Tag Archive for Freddy Krueger

10 Film Villains Who Scare Me

You’d think that after Scream people wouldn’t ask me what my favorite scary movie is, but they do. I have no real answer, but I like to play with lists of answers. “Favorite” is a bit too general, though, so today I want to challenge myself not just with favorite horrors, of which I have many, but with scary horrors, of which, nowadays, I have few. Can I come up with 10 horror movie villains that actually, as Buffy would say, give me the wiggins?

Before the official list begins, an important note:

1Cooper

This is God,” says Freddy Krueger, and, alas, this man is disqualified. As an adult, I cannot possibly pass any objective judgment on Freddy’s scariness. To know why, see the intro to my book Gothic Realities.

Now, on with the show.

10.George W. Bush, from Fahrenheit 9/11 (2004)

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Okay, a stunt to get your attention… or is it? The film does masterfully villainize a then-sitting president. It heightened my existing fears.

 

9. Jason Voorhees, Friday the 13th PART TWO (1981)

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Jason was initially just a kinda big guy wearing a bag on his head that had one hole cut for an eye. He stalked after people quickly, hacking with whatever was handy. And his cheesy immortality wasn’t yet clear. He was just a scary, crazy dude intent on killing you if you crossed his path.

 

8. The mobs, from M (1931)

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Yep, I think the people who come after the child murderer are scarier than the child murderer (although Peter Lorre’s performance is creepy as hell).

 

7. Pyramid Head, from Silent Hill (2006)

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I chose Pyramid Head because he’s the most iconic, but really, all the beasties in the Silent Hill franchise that I’ve seen–both films and bits of several games–are genuinely nightmarish in a rare way.

 

6. Ju-On, from Ju-On (2002)

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Not the scariest Japanese horror film by a long shot, but the curse may be the scariest villain both because of its inevitable operations and because of the tragic way it plays out IN THE JAPANESE VERSION ONLY. The American version makes no sense.

 

5.Vukmir, from A Serbian Film (2010)

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The incarnation of the need to add the word “mass” to the exploitation and consumption of everything.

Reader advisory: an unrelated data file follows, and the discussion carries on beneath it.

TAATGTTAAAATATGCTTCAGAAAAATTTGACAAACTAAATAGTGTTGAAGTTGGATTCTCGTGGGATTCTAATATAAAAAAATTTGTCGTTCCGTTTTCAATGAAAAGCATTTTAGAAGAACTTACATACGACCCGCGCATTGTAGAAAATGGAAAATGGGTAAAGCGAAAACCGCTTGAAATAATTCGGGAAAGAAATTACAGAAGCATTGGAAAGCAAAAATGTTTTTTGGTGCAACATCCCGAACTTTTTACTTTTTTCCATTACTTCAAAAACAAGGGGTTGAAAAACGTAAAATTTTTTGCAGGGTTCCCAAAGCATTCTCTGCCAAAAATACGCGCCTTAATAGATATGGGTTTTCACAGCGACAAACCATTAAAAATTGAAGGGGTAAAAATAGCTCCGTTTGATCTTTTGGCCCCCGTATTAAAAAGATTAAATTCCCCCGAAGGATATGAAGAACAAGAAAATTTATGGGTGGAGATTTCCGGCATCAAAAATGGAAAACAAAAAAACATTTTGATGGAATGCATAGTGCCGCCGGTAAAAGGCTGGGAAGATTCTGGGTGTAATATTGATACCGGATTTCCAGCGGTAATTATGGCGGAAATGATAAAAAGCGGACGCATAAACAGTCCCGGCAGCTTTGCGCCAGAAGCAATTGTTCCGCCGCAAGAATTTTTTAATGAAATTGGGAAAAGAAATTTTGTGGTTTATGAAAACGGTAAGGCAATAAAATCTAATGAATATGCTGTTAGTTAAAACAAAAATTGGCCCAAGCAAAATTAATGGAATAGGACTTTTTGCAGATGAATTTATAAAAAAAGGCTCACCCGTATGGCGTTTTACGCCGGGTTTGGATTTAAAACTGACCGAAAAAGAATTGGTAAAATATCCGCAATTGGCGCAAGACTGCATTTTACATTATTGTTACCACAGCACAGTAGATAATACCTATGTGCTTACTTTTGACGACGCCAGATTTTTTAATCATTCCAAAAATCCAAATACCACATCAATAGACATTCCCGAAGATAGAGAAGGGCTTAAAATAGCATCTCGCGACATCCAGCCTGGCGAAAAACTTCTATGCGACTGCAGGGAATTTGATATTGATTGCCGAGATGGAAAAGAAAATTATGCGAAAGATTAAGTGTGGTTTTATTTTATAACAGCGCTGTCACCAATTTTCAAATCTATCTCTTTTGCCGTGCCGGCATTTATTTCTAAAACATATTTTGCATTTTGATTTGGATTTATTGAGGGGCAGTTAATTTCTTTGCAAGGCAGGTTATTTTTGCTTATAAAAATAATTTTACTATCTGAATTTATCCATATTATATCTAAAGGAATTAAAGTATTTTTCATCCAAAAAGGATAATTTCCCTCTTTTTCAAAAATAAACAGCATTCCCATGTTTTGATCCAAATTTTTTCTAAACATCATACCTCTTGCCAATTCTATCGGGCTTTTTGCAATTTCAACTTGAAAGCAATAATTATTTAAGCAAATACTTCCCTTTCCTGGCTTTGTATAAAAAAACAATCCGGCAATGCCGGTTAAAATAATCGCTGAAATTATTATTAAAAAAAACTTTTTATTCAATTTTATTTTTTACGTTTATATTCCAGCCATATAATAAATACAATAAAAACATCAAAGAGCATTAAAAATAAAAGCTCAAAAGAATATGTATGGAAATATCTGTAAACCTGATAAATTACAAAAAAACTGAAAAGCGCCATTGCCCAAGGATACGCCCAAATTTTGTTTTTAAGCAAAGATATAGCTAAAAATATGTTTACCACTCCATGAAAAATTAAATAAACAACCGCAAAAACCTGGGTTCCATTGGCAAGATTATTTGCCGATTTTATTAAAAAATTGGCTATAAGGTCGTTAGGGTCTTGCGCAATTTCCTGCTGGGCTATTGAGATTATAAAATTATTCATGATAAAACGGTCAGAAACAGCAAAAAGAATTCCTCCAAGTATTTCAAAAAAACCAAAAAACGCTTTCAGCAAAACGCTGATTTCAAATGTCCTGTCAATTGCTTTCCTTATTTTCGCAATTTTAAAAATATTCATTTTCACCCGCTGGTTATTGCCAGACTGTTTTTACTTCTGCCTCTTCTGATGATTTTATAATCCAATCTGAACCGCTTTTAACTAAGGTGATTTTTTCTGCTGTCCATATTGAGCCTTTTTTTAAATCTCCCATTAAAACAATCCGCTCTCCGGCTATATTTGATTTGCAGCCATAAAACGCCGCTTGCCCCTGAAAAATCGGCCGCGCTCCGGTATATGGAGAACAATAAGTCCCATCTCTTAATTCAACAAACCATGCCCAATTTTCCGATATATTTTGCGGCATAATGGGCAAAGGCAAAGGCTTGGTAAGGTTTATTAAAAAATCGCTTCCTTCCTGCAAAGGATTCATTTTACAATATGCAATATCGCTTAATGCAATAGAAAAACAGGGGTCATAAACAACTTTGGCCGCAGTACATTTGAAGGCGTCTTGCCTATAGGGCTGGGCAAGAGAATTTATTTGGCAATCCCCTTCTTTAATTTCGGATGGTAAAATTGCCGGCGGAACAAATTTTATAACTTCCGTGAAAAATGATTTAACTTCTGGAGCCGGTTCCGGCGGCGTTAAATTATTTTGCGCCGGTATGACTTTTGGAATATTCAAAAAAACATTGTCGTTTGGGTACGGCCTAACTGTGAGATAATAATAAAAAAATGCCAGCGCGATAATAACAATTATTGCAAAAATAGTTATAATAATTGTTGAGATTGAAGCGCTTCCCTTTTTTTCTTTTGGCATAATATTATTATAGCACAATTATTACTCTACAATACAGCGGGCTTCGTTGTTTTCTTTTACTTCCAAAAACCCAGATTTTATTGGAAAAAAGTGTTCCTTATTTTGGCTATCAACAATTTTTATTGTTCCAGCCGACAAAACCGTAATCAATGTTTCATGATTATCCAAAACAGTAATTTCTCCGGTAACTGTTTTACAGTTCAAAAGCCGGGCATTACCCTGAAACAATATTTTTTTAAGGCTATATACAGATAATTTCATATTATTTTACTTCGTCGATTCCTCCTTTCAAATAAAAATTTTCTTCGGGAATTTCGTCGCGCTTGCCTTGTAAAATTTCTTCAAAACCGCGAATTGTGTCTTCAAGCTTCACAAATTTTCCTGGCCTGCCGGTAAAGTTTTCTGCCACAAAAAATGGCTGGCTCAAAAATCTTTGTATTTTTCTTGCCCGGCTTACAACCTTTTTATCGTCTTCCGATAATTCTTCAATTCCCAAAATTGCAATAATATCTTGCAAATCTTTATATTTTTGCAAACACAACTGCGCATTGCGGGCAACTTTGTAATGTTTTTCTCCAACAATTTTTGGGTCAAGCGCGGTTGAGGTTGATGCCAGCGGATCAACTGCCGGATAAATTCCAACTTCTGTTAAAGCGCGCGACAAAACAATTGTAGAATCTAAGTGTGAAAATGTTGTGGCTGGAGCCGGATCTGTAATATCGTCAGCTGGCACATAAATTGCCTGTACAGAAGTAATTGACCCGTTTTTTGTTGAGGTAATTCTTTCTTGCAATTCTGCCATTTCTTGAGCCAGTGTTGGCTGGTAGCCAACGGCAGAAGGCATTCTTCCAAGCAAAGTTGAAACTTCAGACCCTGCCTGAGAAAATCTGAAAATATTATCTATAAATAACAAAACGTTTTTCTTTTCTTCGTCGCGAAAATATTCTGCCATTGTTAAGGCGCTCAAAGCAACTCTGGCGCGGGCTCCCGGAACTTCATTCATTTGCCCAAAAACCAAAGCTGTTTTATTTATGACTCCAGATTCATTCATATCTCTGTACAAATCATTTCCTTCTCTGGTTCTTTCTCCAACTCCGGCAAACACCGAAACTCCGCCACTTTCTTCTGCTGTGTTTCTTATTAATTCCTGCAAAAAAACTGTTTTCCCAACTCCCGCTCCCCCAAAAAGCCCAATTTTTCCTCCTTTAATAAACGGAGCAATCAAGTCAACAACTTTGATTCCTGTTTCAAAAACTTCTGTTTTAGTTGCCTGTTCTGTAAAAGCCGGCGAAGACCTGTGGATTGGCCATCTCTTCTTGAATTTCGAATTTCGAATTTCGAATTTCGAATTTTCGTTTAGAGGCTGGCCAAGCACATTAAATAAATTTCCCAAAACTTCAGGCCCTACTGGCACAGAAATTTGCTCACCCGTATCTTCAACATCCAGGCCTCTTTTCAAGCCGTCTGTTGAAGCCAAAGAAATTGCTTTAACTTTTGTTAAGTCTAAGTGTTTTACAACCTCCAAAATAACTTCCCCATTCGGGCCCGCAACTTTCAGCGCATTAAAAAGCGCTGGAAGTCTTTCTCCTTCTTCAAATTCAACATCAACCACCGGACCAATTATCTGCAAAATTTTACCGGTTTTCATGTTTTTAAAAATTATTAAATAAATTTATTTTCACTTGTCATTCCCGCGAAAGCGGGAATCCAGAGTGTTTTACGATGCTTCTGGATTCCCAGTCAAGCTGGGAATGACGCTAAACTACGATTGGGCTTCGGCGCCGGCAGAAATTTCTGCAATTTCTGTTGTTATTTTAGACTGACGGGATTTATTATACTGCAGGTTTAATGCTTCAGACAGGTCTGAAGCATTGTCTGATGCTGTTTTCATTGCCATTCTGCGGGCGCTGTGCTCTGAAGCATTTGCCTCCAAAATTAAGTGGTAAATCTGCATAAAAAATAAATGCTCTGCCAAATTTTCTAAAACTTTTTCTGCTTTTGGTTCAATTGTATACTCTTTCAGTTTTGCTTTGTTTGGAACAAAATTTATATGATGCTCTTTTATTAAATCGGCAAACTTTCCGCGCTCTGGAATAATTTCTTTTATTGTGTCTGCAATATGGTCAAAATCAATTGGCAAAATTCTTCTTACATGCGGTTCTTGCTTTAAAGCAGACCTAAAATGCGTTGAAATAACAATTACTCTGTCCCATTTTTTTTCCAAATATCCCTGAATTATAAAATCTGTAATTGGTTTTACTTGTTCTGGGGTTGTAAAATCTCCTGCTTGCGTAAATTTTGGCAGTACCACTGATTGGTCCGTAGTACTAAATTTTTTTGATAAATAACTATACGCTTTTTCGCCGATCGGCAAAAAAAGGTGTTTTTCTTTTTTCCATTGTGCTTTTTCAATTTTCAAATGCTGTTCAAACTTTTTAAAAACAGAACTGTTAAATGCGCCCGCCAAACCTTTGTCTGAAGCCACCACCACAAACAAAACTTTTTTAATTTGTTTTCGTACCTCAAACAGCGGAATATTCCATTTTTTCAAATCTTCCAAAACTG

4. Mademoiselle, from Martyrs (2008)

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Like Vukmir, a limit-seeker, but civilized… and asking bigger questions. How far she’ll go to get answers, how much she cares about those answers, is what makes her scary. Am I capable of wanting to know that much?

 

3. Klaus, from In a Glass Cage (1987)

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Nazis asked questions, too. And raped, tortured, and murdered people. Old people. Middle-aged people. Children. Klaus preferred children. And now he’s a victim’s victim. The potential to feel sorry for him makes him even scarier.

 

2. Hill House, from The Haunting (1963)

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It preys on loneliness and the need to belong, a person’s most intimate vulnerabilities. It makes people doubt you. It makes you doubt yourself. You feel stupid. You hate yourself at times like that. You know that feeling. That’s how it gets you.

 

1. Sharks, from Open Water (2003)

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Horror doesn’t have to stem from elaborate themes and psychological sophistication. The movie doesn’t even have to be particularly good. I had a rare, tight-muscle-and-skin, fast-breathing, elevated-heart-rate experience seeing Open Water in the theater. Its simplicity allows the fear:

  1. Trapped in the water. As our bodies are built to survive only short times in water and then only in certain circumstances, this situation is not one we are programmed to seek.
  2. Predators nearby. We make kids laugh by threatening to gobble them up. But the threat of kids getting eaten is central in fairy tales for a reason. Fighting to keep beasts from eating us, if not fighting cannibalism, is part of our evolutionary memory. Again, we are programmed for wariness in such a situation.
  3. Sharks. Stephen Colbert makes a similar point about bears. Some have said cats have an attitude toward dogs similar to my own feeling about sharks. I’m not wary of sharks. Sure, I’ll pet a little one at an aquarium or something, but the very idea of meeting a big one in the ocean–it’s just not an option. I’m not wary. I’m REPELLED. Open Water ain’t makin’ my top ten favorites list, but sharks… are… scary. Period.